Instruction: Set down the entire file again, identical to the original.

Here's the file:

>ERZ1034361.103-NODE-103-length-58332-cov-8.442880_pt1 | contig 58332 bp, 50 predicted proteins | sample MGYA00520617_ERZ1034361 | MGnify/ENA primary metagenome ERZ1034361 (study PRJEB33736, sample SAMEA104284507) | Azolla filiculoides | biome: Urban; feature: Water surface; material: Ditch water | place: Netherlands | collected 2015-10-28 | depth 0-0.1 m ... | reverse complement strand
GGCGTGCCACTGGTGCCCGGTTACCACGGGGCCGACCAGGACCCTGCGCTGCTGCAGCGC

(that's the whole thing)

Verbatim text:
>ERZ1034361.103-NODE-103-length-58332-cov-8.442880_pt1 | contig 58332 bp, 50 predicted proteins | sample MGYA00520617_ERZ1034361 | MGnify/ENA primary metagenome ERZ1034361 (study PRJEB33736, sample SAMEA104284507) | Azolla filiculoides | biome: Urban; feature: Water surface; material: Ditch water | place: Netherlands | collected 2015-10-28 | depth 0-0.1 m ... | reverse complement strand
GGCGTGCCACTGGTGCCCGGTTACCACGGGGCCGACCAGGACCCTGCGCTGCTGCAGCGC